“David was the father of Solomon, whose mother had been Uriah’s wife.”
The final installment in the continuing Christmas series discussing the women in Jesus’ genealogy.
Bathsheba, aka Uriah’s wife—the last of the women mentioned in Matthew 1 as part of Jesus’ bloodline. Lets just say from the beginning, Bathsheba gets a bad rap. It seems like we can’t bring ourselves to say that King David could commit anything so heinous as he does, though we have plenty of evidence both in Scripture and in our own lives to prove that good people can do rotten things in the name of self-interest.
So often, commentators and scholars dole the blame out to her, as if bathing on your own house was just asking for the king’s salacious attention. (Times have not changed, in far too many ways, ladies. Sounds like a familiar argument.)
The simple fact is, we don’t know. We don’t know if she was a willing participant in adultery or if David exercised his kingly privilege to take any woman he wanted. We don’t know if she adored her husband and mourned his death. We don’t know if she had a happy content life with what he could give her or if she coveted the higher plane she got. We don’t know anything. Perhaps it’s right that she’s mentioned in Matthew only as “Uriah’s wife.” She is the beautiful but invisible woman whose life is played with and altered by those around her rather than under her own control.
Aren’t there Bathshebas all around us? Girls working in sweat shops as young as eight? Fourteen-year-olds branded by their pimps as property with which they do what they please? Wives and girlfriends locked in abusive relationships because they fear an unknown alternative? If we don’t see Bathshebas around us, we aren’t looking.
But what about the lesser slaveries? Girls who believe their bodies have to look like Victoria’s Secret posters in order to be wanted? People who have made so many mistakes they believe there is no road back? Women who are convinced by various conflicting doctrines of their culture that they have to be submissive, aggressive, young, working, stay-at-home, sexually “free,” obedient—anything and everything but what they feel in their God-gifted souls they were created to be.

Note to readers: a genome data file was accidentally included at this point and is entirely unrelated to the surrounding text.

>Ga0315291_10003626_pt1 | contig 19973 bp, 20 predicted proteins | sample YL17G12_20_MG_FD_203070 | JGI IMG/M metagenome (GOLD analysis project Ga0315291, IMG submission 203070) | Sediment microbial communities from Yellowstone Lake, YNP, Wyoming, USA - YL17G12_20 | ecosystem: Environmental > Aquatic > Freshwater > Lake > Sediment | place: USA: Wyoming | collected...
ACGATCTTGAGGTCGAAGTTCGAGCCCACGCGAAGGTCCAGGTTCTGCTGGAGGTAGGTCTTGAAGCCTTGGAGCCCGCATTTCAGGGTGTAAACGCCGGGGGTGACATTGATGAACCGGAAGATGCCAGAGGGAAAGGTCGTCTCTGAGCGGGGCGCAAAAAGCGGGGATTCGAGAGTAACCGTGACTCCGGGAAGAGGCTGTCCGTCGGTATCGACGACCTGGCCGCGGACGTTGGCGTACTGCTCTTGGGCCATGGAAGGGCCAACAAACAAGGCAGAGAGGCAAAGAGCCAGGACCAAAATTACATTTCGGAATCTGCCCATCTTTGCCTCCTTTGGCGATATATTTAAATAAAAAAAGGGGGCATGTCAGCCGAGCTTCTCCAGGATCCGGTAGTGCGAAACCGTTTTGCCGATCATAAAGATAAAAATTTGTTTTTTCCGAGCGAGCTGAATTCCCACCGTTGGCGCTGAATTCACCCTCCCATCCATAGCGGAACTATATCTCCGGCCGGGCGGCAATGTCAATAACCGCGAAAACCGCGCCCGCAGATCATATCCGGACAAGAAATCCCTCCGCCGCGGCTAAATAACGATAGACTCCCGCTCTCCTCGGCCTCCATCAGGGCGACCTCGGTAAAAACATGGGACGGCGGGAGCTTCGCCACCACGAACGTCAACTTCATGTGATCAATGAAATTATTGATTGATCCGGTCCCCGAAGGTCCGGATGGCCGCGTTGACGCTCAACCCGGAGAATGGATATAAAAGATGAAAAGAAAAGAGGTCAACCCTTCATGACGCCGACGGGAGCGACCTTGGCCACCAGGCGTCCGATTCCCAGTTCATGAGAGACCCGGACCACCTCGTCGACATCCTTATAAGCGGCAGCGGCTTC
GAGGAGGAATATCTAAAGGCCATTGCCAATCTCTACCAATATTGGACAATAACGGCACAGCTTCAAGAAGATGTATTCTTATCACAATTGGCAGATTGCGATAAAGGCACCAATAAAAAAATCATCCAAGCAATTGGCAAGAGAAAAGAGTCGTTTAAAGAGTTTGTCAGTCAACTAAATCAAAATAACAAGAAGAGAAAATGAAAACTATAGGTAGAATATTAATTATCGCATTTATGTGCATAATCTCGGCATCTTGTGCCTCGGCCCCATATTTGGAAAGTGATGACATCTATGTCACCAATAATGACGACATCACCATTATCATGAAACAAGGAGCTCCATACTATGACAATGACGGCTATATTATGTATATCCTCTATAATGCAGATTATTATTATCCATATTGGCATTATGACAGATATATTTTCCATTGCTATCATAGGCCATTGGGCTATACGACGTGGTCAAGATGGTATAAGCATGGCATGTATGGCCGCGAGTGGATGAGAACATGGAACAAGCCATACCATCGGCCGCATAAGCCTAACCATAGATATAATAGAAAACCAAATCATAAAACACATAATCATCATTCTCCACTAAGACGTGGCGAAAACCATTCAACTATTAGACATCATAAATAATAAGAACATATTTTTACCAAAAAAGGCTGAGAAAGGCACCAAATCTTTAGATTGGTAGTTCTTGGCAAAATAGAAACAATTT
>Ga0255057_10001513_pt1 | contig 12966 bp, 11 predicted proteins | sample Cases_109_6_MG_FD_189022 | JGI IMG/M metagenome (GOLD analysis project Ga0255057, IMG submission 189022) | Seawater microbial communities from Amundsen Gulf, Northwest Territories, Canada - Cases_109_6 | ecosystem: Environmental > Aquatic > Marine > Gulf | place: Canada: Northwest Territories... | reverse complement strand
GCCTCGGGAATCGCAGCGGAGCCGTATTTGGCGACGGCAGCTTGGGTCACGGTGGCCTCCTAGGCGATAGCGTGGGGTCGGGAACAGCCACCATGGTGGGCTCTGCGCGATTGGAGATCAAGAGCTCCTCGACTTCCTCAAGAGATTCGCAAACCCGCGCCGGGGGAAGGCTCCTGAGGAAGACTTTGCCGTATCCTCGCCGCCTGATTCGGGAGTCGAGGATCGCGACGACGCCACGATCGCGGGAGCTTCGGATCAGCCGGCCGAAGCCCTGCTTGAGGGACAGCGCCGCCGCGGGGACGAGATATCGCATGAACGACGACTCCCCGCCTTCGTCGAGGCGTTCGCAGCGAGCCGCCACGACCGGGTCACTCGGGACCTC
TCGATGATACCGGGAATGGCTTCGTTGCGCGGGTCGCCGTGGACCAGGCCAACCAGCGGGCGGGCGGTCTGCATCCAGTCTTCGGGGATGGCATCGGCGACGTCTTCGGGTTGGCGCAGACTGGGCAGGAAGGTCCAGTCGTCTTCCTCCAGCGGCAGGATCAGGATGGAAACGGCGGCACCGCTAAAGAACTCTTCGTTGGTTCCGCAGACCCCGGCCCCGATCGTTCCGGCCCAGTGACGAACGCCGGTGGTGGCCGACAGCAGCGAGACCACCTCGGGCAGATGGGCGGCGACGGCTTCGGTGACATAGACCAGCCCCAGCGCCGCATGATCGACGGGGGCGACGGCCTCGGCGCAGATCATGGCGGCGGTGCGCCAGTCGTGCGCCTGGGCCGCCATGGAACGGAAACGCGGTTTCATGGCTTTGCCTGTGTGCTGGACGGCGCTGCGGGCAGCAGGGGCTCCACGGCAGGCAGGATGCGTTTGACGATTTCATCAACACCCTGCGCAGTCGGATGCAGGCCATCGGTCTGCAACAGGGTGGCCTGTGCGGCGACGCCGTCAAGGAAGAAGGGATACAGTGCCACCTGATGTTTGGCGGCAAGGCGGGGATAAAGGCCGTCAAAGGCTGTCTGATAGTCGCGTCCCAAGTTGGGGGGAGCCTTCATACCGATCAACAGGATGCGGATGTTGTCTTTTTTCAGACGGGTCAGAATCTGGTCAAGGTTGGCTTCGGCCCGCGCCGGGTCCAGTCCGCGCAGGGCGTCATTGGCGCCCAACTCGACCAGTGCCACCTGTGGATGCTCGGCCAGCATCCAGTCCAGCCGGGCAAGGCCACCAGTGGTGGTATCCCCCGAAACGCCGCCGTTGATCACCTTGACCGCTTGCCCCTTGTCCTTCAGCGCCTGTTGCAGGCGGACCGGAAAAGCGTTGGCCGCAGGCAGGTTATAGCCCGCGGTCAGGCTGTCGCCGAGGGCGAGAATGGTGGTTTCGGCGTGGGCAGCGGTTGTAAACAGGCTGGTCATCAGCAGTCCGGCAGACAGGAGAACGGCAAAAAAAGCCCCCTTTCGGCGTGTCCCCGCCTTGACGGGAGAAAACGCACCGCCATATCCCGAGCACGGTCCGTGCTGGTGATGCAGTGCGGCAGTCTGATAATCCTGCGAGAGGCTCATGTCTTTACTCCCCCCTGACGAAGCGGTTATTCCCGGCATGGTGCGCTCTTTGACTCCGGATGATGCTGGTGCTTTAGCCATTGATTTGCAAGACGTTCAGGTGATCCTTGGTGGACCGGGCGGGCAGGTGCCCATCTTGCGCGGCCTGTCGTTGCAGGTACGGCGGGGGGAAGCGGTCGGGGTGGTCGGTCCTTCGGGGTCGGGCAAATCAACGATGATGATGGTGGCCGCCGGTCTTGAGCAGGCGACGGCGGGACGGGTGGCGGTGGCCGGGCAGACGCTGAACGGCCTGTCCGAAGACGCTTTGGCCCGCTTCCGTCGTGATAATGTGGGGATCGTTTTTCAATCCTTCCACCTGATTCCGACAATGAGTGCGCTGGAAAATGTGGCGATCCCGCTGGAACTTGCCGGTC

So many have lost the ability to hear the message God spoke into their souls when He created them.
I’m sure Bathsheba did. The despair she must have felt at the loss of her known life, her husband, and her child must have crushed all belief that her life would ever be her own. Any remaining spark of an idea that she could control her future was snuffed by a chain of events so fast she didn’t know where or to whom she belonged. She just knew it wasn’t herself.
Of course, the message of Christmas is that our life is, indeed, not our own. It never was. We truly are out of control. The promise, however, is that the One who is in control knows and hears and sees our losses, because He has lost too.
“Because God’s children are human beings—made of flesh and blood—the Son also became flesh and blood. For only as a human being could he die, and only by dying could he break the power of the devil, who had the power of death. Only in this way could he set free all who have lived their lives as slaves to the fear of dying.”
“The thief’s purpose is to steal and kill and destroy. My purpose is to give them a rich and satisfying life. I am the good shepherd. The good shepherd sacrifices his life for the sheep.”
Bathsheba is included in the list because she had to muster the ability to begin again. And beginning again is the Christmas specialty. The baby born under the star gives us birth as well. It’s what Jesus came to explode into our lives. The chance, the vision, the flat-out non-theoretical capability, to start over. From wherever you are. To have control of your life—just as soon as you turn it over to the only One who wants to set you free.
“How silently, how silently,
The wondrous Gift is giv’n!
So God imparts to human hearts
The blessings of His heaven.
No ear may hear His coming,
But in this world of sin,
Where meek souls will receive Him still,
The dear Christ enters in.
O holy Child of Bethlehem,
Descend to us, we pray;
Cast out our sins and enter in,
Be born in us today.”